Are markets irrationally exuberant or irrationally depressed today? It’s hard to tell.
This difficulty is no surprise. It's the central prediction of free-market economics, as crystallized by Hayek, that no academic, bureaucrat or regulator will ever be able to fully explain market price movements. Nobody knows what "fundamental" value is. If anyone could tell what the price of tomatoes should be, let alone the price of Microsoft stock, communism and central planning would have worked.
More deeply, the economist’s job is not to "explain" market fluctuations after the fact, to give a pleasant story on the evening news about why markets went up or down. Markets up? "A wave of positive sentiment." Markets went down? "Irrational pessimism." ( "The risk premium must have increased" is just as empty.) Our ancestors could do that. Really, is that an improvement on "Zeus had a fight with Apollo?" Good serious behavioral economists know this, and they are circumspect in their explanatory claims.
But this argument takes us away from the main point. The case for free markets never was that markets are perfect. The case for free markets is that government control of markets, especially asset markets, has always been much worse.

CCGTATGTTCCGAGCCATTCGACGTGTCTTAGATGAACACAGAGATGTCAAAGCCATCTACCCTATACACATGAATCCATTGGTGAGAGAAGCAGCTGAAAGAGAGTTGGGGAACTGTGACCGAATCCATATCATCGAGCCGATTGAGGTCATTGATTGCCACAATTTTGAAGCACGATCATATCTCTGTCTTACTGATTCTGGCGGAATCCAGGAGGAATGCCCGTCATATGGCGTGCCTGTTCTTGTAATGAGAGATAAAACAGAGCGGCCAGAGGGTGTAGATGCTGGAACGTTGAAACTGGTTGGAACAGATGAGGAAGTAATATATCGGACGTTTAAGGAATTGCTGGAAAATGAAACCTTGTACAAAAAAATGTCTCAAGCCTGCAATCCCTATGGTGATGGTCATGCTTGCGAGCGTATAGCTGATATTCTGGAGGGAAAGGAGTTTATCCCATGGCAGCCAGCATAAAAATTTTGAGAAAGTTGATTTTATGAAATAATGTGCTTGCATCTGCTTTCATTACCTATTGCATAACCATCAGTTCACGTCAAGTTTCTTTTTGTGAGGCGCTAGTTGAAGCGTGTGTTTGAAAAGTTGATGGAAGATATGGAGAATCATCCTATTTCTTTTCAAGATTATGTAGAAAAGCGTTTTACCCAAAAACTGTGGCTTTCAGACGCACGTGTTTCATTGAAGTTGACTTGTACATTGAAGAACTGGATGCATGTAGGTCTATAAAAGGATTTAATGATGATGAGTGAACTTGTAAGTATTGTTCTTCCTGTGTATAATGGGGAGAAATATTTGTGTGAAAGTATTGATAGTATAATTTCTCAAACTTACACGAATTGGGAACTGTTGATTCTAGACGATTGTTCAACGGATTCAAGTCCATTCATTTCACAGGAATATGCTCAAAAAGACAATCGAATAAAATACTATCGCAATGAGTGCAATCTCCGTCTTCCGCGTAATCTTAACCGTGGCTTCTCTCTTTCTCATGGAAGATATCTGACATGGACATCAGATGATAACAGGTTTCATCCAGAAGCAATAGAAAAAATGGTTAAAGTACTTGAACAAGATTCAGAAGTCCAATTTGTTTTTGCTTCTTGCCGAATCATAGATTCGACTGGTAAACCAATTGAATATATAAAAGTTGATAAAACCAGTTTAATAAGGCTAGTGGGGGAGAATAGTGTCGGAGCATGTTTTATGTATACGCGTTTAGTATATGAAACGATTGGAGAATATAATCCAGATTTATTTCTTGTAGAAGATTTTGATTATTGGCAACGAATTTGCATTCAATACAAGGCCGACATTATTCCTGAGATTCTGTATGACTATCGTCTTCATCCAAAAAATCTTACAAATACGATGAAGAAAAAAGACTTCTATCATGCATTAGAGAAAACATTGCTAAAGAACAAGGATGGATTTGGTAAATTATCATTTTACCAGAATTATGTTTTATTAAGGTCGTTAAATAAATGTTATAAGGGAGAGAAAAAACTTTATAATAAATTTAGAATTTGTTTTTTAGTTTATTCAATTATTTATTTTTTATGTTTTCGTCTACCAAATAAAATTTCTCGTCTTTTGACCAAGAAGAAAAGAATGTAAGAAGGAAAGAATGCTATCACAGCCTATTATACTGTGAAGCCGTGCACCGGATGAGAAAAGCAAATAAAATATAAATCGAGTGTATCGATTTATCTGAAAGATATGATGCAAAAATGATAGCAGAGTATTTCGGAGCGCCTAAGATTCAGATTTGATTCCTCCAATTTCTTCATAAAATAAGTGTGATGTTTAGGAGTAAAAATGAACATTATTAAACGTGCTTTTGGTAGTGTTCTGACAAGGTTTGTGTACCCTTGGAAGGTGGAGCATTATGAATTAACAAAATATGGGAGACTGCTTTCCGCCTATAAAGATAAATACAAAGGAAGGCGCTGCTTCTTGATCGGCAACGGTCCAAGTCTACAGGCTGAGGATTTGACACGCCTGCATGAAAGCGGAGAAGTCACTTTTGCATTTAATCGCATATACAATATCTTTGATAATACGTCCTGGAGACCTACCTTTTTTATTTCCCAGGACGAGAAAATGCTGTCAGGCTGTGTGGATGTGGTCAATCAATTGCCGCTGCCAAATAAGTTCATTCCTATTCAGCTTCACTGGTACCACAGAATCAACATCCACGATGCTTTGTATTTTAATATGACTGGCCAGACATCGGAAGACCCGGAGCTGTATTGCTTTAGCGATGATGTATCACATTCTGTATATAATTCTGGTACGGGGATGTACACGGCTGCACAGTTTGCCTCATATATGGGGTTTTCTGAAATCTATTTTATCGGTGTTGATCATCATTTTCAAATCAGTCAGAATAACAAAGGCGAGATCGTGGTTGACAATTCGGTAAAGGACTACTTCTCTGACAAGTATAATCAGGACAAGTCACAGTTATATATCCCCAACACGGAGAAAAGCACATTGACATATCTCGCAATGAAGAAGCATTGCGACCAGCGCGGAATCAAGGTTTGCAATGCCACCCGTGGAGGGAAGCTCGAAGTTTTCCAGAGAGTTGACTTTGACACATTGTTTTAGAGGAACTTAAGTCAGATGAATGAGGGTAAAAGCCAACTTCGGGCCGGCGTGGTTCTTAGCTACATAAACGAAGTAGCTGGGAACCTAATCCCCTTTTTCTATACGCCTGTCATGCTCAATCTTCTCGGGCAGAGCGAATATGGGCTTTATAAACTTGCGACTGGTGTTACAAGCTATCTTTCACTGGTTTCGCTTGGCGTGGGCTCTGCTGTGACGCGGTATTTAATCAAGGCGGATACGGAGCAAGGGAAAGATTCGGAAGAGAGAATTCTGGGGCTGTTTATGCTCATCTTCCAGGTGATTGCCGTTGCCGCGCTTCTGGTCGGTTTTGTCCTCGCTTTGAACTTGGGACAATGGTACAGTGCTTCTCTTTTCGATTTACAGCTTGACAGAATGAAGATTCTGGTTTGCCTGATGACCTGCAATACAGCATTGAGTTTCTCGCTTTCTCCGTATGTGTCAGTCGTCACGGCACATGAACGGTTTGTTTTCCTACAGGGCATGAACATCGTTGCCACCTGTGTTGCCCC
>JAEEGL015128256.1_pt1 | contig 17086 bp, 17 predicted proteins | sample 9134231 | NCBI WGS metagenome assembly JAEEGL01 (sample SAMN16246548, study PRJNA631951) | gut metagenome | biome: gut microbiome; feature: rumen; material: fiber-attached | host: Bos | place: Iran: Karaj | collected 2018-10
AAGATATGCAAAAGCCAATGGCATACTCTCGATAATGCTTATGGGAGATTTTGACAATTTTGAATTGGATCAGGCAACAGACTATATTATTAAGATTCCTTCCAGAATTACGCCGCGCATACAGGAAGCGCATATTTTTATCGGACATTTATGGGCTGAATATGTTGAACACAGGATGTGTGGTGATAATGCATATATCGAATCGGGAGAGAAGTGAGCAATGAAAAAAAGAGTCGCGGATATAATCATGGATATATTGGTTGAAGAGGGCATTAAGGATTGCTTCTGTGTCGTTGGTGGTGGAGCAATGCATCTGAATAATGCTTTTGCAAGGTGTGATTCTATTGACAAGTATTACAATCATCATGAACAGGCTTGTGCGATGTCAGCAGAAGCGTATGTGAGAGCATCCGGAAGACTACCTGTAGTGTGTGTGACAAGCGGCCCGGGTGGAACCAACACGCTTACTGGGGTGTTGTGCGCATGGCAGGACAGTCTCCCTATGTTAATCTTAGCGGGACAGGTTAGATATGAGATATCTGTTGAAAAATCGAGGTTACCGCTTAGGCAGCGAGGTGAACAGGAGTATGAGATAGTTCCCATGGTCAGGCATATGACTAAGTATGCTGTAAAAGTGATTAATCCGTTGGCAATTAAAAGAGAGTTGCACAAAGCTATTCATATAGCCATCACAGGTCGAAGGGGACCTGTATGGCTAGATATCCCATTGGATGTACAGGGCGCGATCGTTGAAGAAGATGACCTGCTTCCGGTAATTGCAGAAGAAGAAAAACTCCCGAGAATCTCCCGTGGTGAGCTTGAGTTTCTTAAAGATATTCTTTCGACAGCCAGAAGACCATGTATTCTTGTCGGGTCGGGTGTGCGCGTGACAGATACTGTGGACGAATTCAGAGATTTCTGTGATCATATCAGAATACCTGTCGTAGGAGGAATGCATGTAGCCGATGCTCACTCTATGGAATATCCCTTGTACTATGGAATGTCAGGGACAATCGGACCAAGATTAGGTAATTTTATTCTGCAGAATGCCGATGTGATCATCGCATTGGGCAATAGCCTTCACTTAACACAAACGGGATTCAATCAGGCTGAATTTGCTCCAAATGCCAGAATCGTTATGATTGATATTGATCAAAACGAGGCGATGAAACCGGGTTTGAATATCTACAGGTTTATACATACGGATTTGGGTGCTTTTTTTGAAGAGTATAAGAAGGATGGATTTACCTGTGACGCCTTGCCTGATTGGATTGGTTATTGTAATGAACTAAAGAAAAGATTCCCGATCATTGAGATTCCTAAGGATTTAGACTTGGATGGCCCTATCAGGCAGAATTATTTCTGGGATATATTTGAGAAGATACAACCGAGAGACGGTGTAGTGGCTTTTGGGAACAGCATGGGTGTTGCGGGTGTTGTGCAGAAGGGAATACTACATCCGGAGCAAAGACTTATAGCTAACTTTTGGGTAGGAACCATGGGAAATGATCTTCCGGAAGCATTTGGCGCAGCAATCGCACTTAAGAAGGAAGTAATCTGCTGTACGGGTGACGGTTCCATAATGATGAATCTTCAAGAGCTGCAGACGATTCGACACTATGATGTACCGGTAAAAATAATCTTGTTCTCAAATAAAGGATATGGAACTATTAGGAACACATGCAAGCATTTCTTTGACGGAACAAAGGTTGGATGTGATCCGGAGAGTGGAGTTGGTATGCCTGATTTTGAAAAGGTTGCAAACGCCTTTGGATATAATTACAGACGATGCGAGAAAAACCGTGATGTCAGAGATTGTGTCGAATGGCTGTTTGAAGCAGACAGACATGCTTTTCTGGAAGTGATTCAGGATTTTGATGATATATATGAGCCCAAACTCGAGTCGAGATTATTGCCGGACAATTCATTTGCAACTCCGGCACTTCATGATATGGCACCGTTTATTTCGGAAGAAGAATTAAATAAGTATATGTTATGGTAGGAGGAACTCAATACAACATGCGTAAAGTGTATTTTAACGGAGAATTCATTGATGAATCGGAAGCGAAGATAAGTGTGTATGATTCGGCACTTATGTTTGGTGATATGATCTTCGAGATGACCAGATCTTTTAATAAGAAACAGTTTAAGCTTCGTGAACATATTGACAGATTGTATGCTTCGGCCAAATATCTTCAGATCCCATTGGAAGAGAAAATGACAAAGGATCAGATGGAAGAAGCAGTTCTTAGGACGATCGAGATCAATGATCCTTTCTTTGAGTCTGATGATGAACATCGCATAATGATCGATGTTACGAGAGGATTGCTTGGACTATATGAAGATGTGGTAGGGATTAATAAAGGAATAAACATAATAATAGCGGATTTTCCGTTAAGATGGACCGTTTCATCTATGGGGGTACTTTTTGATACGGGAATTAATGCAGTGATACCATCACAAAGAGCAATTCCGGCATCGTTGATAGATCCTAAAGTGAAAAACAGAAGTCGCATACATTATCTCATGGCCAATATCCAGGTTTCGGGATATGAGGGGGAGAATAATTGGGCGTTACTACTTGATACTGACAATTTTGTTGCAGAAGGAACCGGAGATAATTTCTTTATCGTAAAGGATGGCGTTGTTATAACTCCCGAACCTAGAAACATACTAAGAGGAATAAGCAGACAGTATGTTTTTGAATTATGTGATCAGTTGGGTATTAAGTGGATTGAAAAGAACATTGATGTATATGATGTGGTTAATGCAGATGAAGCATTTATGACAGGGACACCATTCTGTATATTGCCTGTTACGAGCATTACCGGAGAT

In fact, the behavioral view gives us a new and stronger argument against regulation and control. Regulators are just as human and irrational as market participants. If bankers are, in Krugman's words, "idiots," then so must be the typical treasury secretary, fed chairman, and regulatory staff. They act alone or in committees, where behavioral biases are much better documented than in market settings. They are still easily captured by industries, and face politically distorted incentives.
If you believe the Keynesian argument for stimulus, you should think Bernie Madoff is a hero. He took money from people who were saving it, and gave it to people who most assuredly were going to spend it. Each dollar so transferred, in Krugman's world, generates an additional dollar and a half of national income. The analogy is even closer. Madoff didn't just take money from his savers, he essentially borrowed it from them, giving them phony accounts with promises of great profits to come. This looks a lot like government debt.
If you believe the Keynesian argument for stimulus, you don't care how the money is spent. All this puffery about "infrastructure," monitoring, wise investment, jobs "created" and so on is pointless. Keynes thought the government should pay people to dig ditches and fill them up.